Workshops diversify faculty’s teaching methods

Evan Fox

Managing Editor


MUW faculty members were offered workshops earlier this month to help broaden their abilities when it comes to teaching students.


The courses taught instructors how to better utilize software and online resources such as Camtasia, YouTube, Google Handouts and Blackboard. The effort was headed by Rick Frazier and Dr. Martin Hatton, the Associate Vice President of Academic Affairs, through Faculty Development.


“I think the interest was already there,” said Frazier. “The question was what can be used, what can be supported and what can we be trained on to be the most effective?”


Dr. Thomas Richardson, the Interim Provost and Vice President of Academic Affairs, noted that media is always evolving and students’ needs evolve with it.


“We understand students learn in different ways, so this allows us to vary our methods and help them learn,” Dr. Richardson said.


The process began when Dr. Hatton and Frazier started identifying online tool experts among the faculty members and figuring out what tools were best for the current batch of classes. They then began developing and offering the workshops to instructors.


“It’s helped broaden the conversation,” Dr. Hatton noted.


The workshops were not mandatory, yet they received a good response from the W faculty. Instructors were interested in new ways to teach, and the workshops can be applied to any type of class.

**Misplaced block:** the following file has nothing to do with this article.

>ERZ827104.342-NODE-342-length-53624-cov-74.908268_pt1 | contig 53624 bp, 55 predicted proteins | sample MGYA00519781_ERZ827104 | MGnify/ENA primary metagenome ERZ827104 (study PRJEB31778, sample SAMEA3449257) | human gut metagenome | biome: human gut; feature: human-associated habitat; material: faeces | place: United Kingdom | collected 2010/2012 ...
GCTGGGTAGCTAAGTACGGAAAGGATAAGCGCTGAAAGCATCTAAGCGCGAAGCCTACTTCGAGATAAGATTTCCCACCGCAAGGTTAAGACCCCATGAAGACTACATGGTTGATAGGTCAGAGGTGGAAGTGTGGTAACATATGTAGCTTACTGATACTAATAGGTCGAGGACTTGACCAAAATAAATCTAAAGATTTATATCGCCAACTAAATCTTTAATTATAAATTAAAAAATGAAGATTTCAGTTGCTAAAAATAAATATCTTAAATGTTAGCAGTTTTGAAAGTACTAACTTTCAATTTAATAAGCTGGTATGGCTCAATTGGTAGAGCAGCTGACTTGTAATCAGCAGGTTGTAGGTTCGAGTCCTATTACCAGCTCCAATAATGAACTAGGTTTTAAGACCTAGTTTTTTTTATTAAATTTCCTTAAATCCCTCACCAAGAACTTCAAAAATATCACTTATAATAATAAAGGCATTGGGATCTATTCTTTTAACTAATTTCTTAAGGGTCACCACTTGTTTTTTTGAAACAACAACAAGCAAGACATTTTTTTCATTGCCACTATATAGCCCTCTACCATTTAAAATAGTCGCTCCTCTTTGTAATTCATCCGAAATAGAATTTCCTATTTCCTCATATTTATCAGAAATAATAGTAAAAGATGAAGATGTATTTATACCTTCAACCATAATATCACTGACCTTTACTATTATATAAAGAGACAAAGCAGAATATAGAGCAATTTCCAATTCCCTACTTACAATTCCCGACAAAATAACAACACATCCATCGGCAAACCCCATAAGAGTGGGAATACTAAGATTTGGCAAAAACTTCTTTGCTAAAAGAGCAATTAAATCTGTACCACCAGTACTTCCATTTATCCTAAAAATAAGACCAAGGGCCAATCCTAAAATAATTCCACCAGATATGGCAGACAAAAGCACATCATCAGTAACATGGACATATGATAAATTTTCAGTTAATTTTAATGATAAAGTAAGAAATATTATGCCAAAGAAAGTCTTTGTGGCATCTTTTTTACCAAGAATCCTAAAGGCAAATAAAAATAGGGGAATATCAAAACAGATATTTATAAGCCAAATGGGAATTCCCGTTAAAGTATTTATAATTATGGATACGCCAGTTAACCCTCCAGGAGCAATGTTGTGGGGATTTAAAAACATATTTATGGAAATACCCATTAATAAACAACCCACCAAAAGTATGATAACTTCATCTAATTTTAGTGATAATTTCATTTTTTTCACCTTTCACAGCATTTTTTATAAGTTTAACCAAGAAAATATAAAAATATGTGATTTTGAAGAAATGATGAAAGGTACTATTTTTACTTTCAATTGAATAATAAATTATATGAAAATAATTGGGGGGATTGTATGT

“To teach is to learn twice,” Dr. Hatton quoted from French philosopher Joseph Joubert.


One of the focuses of the workshops was Camtasia. It is a software platform designed to create video presentations and tutorials. Instructors can use a webcam or most other recording devices to create a video file that can be edited and formatted for YouTube or other online services.


Camtasia can also be used to create instructional videos as users can record voiceovers for simultaneous video recording or pre-existing video. It is very helpful for lessons where it is easier to show than to discuss.


The classes ran from Sept. 2-12, with other workshops being developed for the future.